Dissertation Abstract

The relation of sick leave benefits, employment patterns, and individual characteristics to radiation therapy-related fatigue

Publication Number:  AAT3172751
Author:  Poirier, Patricia A., Ph.D.
School:  University of Massachusetts Boston
Date:  2005
Pages:  141
Subject:  Radiation Therapy, Workplace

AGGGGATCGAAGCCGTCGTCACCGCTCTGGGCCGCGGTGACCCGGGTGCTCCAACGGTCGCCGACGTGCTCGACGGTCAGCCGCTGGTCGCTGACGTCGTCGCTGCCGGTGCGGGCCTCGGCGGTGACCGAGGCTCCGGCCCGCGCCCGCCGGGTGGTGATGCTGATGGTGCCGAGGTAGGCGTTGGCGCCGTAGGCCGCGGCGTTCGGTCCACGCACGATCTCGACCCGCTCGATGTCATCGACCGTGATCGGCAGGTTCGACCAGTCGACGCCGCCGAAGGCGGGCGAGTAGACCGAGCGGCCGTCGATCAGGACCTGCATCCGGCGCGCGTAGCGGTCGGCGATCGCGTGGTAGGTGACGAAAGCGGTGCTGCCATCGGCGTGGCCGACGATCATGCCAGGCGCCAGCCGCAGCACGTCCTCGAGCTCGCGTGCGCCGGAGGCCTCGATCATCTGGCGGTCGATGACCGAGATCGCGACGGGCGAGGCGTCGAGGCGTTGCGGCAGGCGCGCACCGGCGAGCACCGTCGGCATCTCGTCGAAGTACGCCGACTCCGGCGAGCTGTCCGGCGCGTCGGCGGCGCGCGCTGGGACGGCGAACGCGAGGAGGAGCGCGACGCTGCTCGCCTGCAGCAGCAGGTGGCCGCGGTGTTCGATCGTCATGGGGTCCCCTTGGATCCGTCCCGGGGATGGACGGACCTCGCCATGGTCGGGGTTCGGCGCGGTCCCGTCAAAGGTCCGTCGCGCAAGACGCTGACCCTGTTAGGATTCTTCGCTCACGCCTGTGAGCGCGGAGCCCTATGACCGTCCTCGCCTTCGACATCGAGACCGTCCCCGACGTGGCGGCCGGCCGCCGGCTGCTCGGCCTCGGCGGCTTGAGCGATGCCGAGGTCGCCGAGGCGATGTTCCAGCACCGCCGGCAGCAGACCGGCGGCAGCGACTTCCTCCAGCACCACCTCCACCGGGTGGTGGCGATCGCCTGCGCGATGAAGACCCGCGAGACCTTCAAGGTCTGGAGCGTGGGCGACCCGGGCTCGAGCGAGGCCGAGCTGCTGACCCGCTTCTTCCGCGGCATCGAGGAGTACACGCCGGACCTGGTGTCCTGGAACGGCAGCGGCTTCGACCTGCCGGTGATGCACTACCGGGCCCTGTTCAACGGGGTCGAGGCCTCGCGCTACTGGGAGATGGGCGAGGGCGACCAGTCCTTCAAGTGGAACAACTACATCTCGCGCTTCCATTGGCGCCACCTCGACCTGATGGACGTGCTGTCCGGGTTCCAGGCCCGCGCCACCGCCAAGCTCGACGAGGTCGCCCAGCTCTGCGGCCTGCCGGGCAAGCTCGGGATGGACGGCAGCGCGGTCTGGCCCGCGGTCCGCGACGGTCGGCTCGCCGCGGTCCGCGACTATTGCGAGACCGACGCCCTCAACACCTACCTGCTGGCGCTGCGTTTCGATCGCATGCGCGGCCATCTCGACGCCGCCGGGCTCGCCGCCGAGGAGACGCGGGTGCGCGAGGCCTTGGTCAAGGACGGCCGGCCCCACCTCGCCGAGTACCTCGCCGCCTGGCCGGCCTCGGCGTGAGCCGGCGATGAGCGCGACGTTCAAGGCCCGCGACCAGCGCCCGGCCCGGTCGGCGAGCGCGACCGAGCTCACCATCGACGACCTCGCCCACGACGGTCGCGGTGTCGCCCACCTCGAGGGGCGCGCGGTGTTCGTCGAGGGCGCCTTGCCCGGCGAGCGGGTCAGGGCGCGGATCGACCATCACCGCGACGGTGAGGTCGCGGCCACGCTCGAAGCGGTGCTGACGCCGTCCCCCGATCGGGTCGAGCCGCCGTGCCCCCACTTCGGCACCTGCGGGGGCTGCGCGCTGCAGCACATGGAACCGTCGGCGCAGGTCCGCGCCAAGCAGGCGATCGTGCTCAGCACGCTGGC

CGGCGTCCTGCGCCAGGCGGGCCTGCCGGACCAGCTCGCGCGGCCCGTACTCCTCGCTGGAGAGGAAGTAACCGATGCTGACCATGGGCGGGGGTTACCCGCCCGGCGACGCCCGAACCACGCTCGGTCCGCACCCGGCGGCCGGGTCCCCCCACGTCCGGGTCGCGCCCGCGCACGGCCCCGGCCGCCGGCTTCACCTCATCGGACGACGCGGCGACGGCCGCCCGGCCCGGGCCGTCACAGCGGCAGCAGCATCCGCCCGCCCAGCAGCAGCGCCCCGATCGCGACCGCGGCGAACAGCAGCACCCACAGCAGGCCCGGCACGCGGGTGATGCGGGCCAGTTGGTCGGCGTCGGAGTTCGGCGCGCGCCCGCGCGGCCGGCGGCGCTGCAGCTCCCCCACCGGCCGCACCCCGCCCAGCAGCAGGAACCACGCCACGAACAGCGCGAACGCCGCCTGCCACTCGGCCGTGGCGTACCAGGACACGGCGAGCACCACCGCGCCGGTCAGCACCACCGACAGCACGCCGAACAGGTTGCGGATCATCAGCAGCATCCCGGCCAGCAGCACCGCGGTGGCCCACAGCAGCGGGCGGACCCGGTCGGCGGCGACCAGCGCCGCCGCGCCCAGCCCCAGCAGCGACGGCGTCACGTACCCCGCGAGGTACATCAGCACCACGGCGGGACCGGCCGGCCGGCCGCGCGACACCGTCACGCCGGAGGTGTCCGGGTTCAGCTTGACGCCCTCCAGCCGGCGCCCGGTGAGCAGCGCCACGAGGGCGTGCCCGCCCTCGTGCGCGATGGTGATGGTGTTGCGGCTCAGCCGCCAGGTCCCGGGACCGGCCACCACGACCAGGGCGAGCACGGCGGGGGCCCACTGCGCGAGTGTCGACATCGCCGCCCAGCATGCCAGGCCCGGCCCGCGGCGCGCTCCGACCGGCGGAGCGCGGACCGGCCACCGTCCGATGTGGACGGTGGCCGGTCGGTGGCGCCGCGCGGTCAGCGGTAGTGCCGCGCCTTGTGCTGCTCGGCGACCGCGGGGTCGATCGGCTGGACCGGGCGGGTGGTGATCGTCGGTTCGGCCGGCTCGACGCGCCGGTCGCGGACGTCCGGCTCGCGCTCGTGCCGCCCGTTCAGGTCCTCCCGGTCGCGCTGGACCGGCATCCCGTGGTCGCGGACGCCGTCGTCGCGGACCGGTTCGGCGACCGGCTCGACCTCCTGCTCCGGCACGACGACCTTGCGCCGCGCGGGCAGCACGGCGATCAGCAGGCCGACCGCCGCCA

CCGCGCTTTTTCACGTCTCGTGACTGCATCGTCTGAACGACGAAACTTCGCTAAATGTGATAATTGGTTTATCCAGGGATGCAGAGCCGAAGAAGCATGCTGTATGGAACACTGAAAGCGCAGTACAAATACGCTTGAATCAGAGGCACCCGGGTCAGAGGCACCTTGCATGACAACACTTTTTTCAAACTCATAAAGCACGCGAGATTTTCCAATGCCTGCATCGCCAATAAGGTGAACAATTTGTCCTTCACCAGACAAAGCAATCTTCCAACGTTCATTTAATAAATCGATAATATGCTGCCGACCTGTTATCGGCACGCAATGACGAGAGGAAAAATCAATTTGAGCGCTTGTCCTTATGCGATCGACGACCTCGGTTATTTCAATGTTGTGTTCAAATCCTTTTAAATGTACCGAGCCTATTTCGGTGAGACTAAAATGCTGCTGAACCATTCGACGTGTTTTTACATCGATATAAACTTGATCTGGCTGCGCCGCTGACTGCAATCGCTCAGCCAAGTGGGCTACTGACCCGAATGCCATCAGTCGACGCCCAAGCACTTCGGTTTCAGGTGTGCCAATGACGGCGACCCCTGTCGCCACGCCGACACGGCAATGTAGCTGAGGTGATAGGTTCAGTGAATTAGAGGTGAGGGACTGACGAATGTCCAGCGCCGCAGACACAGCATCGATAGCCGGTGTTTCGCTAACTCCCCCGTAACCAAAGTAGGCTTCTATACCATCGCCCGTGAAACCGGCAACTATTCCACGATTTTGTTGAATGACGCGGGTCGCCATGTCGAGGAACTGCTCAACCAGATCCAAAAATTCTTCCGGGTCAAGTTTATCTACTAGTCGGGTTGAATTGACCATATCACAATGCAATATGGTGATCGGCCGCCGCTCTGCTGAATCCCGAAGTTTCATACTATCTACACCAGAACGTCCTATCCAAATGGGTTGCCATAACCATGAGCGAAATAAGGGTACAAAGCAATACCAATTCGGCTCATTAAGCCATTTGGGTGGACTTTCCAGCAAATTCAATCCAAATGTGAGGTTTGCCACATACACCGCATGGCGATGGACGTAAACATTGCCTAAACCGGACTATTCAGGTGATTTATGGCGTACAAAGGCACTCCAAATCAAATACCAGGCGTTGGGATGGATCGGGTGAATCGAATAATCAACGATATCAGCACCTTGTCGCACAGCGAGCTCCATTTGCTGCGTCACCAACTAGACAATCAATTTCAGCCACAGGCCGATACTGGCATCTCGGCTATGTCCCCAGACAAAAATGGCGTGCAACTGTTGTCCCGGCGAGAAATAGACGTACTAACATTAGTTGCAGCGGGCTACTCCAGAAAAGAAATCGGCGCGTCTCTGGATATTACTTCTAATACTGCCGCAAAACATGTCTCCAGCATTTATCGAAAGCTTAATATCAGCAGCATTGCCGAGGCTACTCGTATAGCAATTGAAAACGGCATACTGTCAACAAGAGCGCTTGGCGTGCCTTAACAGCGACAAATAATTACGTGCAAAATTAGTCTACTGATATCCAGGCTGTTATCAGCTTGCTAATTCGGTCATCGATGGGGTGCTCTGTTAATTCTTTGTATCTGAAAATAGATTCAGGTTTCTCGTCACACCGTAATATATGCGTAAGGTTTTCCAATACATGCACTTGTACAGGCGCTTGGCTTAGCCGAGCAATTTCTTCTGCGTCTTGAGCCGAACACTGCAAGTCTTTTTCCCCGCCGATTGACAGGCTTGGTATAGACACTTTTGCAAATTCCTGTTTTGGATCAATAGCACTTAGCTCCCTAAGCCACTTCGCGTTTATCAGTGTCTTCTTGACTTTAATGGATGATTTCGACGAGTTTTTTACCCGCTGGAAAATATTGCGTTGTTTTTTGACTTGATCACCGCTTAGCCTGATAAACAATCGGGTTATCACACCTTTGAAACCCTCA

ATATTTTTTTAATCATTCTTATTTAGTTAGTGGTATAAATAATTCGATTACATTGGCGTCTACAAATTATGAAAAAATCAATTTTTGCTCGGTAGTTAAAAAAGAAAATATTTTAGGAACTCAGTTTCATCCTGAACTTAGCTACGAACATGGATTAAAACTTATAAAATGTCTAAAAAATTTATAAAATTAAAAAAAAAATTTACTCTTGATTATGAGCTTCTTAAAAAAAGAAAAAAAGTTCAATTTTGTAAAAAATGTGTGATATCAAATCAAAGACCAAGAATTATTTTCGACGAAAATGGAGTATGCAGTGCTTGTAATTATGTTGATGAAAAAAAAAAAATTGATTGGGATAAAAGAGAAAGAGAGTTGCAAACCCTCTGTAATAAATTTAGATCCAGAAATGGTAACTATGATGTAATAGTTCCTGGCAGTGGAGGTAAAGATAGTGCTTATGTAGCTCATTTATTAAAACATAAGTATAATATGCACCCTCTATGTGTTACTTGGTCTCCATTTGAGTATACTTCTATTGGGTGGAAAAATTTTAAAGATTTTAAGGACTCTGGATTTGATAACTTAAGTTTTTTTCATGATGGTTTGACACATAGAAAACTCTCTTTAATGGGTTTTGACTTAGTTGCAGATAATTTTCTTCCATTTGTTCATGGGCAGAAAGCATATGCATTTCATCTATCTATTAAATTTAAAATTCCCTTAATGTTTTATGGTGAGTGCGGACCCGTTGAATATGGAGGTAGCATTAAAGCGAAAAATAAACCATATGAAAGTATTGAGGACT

Fatigue has consistently been found to be the most common and distressing side effect of radiation therapy. This study examined the relation of a specific life-style behavior with many policy and economic implications, participation in the workforce, on radiation therapy-related fatigue. The aims of this longitudinal study were to: describe sick leave benefits available to patients undergoing radiation therapy; examine the relation between sick leave benefits, individual characteristics, and employment patterns in patients undergoing radiation therapy; and examine the relation between employment patterns, individual characteristics, and fatigue in patients receiving radiation therapy. The Conceptual Model of Nursing and Health Policy (CMNHP) and the Piper Integrated Fatigue Model (IFM) guided this study. Seventy-seven study participants receiving radiation therapy to the breast, chest, head and neck, pelvis, and prostate were recruited from one community hospital. The revised Piper Fatigue Scale (PFS), the Brief Fatigue Inventory (BFI) and a single item 0-10 numeric scale were used to measure five dimensions of subjective fatigue. The study employed a prospective, longitudinal design. Data were collected at baseline prior to starting radiation therapy, weekly during treatment, and at the one month follow-up visit. Mean total fatigue scores on the PFS ranged from 0-4.77 at baseline (M = 0.46, SD = 0.93), 0-8.77 at the completion of treatment (M = 2.84, SD = 2.40), and 0-4.82 (M = 0.77, SD = 1.20) at one month post-treatment. Treatment-related side effects, education, living situation, age, treatment site, and work were associated with fatigue along the trajectory of radiation therapy. Study participants who were working at the end of radiation therapy had lower fatigue scores than those who were not working t (75) = 4.85, p

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